The first letter - by Kevin E. Martingayle dated March 27th, 2015
Dear Fellow Members of the Virginia State Bar,

Certain members of the Virginia State Bar and other individuals have expressed objections to the VSB's plan to take the Midyear Legal Seminar trip in November to Jerusalem. It was stated that there are some unacceptable discriminatory policies and practices pertaining to border security that affect travelers to the nation. Upon review of U.S. State Department advisories and other research, and after consultation with our leaders, it has been determined that there is enough legitimate concern to warrant cancellation of the Israel trip and exploration of alternative locations.

Undoubtedly, this news will disappoint some VSB members. But we are a state agency that strives for maximum inclusion and equality, and that explains this action. Fortunately, we still anticipate being able to find a suitable location for the November seminar trip, and we will send out further news very soon.

Finally, we are pleased that our members and citizens feel able to express concerns and look to us to protect rights. In the end, we are all part of the same team, and the VSB will continue to stay focused on advancing its primary objectives-public protection, access to justice, and improvement of the profession.

As always, I appreciate having the honor of serving as your president.

Best regards, Kevin E. Martingayle,
President, Virginia State Bar

The very correct response by David Michael, MD (reprinted with permission and with my gratitude), dated March 30, 2015

Dear Mr. Martingayle,

I am an American physician, living and working in Jerusalem. I moved here at the age of 43, with my wife and five kids, after living my whole life in Chicago.

We are Jews, people of the book, the chosen people…the people of Israel.

We are the people who introduced to the world the concepts of G-d, social justice, law as we know if today, and so much of what humanity has to offer.

Boycotts of the Jews is nothing new. Jews have been singularly boycotted well before there was Israel—for thousands of years in fact. Boycotts are when we are treated nicely, since expulsions and massacres have been much more common than mere boycotts. Ever consider why there are only 12 million Jews left in the world, when we were the first major religion to appear on earth?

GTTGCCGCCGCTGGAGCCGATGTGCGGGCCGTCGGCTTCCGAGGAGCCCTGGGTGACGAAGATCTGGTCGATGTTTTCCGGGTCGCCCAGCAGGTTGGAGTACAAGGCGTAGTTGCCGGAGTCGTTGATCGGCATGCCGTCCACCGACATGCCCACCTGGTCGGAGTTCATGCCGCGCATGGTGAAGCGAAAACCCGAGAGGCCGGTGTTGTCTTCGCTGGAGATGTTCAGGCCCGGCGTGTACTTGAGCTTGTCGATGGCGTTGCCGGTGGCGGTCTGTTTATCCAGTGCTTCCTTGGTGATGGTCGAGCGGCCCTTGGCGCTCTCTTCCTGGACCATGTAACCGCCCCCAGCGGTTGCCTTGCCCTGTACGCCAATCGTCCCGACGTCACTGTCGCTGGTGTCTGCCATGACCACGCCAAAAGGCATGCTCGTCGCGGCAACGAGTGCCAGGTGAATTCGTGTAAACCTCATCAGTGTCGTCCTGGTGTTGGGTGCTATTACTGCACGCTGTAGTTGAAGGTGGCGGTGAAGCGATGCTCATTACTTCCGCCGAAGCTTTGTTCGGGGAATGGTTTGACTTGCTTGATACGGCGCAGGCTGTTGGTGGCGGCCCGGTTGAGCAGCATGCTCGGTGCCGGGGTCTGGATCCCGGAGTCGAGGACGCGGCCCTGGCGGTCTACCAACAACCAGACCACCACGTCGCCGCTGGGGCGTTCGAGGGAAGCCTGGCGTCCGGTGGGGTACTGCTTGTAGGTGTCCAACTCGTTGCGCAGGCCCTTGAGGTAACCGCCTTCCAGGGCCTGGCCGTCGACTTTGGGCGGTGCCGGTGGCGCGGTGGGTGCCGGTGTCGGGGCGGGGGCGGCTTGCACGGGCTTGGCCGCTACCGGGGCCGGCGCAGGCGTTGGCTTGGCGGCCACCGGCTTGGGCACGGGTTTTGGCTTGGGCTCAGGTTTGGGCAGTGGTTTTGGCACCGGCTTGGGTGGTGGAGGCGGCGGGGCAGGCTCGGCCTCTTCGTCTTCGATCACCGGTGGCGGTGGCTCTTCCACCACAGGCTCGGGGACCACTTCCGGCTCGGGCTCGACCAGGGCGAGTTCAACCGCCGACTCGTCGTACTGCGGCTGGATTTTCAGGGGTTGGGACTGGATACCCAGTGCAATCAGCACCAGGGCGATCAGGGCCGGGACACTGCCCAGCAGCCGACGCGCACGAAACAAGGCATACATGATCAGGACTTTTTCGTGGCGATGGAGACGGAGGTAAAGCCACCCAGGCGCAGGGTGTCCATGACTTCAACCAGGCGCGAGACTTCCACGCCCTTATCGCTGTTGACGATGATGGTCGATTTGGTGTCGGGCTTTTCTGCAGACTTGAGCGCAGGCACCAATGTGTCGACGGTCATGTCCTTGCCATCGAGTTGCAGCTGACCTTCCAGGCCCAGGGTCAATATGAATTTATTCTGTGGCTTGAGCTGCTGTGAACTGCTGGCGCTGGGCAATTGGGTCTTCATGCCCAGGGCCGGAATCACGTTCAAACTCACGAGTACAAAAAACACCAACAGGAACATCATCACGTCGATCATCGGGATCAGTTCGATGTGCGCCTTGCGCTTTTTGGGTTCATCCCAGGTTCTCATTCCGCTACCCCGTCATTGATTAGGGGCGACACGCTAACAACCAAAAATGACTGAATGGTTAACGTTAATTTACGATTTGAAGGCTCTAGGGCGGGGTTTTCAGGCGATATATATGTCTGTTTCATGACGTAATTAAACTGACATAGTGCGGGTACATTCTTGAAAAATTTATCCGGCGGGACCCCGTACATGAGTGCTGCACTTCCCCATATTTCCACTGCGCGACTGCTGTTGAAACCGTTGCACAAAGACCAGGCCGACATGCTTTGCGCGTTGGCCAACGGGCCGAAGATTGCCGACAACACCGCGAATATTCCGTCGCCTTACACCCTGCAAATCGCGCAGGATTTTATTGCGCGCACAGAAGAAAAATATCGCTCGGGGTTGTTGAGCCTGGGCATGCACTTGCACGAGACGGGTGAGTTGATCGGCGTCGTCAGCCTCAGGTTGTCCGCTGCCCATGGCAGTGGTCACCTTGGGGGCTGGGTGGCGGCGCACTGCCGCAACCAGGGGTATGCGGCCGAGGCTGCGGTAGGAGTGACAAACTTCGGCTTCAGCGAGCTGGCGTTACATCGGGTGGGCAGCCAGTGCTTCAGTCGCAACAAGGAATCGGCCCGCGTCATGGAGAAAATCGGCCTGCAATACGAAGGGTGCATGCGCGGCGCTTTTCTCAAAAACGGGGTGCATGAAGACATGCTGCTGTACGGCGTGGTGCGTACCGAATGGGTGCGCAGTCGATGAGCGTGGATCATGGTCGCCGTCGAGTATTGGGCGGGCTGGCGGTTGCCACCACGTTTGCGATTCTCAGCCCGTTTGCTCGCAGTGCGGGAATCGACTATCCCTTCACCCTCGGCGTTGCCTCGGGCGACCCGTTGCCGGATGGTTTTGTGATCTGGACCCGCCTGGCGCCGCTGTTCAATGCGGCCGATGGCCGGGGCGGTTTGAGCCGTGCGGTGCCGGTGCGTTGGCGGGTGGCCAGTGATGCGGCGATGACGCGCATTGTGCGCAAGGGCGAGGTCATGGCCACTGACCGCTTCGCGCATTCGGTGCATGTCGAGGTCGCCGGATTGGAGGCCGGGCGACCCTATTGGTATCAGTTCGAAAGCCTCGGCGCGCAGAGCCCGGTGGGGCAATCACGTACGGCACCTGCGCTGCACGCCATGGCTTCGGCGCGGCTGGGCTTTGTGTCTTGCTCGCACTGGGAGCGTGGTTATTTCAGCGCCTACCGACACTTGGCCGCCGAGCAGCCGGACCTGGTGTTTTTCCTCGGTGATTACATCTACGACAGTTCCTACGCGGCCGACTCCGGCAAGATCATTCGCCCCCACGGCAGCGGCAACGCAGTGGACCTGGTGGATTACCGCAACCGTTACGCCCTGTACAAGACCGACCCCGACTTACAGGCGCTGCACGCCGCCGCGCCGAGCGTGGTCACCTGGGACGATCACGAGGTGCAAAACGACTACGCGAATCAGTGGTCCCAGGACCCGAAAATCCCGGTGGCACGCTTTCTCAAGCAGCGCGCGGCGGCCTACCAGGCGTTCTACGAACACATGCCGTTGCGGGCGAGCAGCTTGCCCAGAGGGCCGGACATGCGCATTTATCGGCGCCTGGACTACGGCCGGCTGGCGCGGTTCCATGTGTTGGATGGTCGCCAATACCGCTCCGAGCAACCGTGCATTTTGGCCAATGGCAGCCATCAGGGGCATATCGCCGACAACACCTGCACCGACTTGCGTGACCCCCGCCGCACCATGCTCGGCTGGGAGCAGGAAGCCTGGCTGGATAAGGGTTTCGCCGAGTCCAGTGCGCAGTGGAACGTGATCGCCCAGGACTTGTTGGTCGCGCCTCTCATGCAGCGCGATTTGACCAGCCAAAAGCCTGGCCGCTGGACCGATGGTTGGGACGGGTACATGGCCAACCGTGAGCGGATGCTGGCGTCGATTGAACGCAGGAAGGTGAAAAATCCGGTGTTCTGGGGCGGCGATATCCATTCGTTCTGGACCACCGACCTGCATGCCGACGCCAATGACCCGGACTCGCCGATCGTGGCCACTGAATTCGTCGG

Now that there is Israel, people can boycott the Jewish state, and “hide” their anti-Semitism as a political act, so that fine, respected, educated people like you can perform anti-Semitic aggression, without being overtly accused of anti-Semitism.

A lot of people are truly misinformed, and I cut them more slack. I too would believe the media, had I not been so educated, had I not lived here myself, been in the hospital among Arab doctors, Arab patients alongside Jews, and see how everyone is treated equally, just like in America. Nowhere in the Arab world do Arabs get to experience the level of judicial and social justice as in Israel. However, given your level of education, access to information, and assumed intelligence, I cannot make for you the excuse that you are ignorant, rather than anti-Semitic. You can deny anti-Semitism, but your actions cannot deny it. The Nazis were also a very educated group of people.

To be fair, I do personally experience discrimination in Israel—as a Jew. For instance, while Muslims are free to ascend and pray on the holiest place for the Jewish people, the Temple Mount (where the Jewish first and second Temples once stood and now you find the Golden Dome), I as a Jew have strict limitations to visit, and may not pray, nor show any sign of prayer on the Temple Mount. Jews are discriminated against by the Jewish police, for fear that any Jewish presence will incite Arab aggression.

So perhaps it is a worthy cause that you boycott Jerusalem, so that the Jewish people will one day be fully accepted and respected by their Muslim cousins, the same way that the Jews accept them, and respect them as fellow human beings.

In the meantime, while Iran is openly calling and planning for the annihilation of the Jewish state, consider having your meeting there, since you are trying to achieve maximum inclusion and equality. Just tell them that you are boycotting Israel, and I am sure that they will treat you like royalty.

I just don’t understand where all this hatred of Jews comes from, when we as a people have only love and respect for all of humanity in our hearts, and have demonstrated that time and again throughout history.

Sincerely, David Michael, MD

A Sense of Humor Gone Wrong

Have you ever written something in a moment of...melancholy, maybe? A moment of irony. A moment when you want people to say, no...really, it isn't like that.

I posted something to Facebook and apparently people really liked it. Dozens liked the post, several thanked me for the laugh. Yeah, it's funny...but it's also kind of sad.

Israeli news sites often "play" on the irony. They post something wondering if the world will see the absurdity, connect the dots. It rarely does. Bibi Netanyahu went to the United States at the direct invitation of a senior member of the Congress to address that important branch of the United States government. As protocol would suggest, our government informed the White House and requested a meeting. The childish Barack Obama not only refused the request, he set about attempting to humiliate and punish not just Bibi, but all of Israel.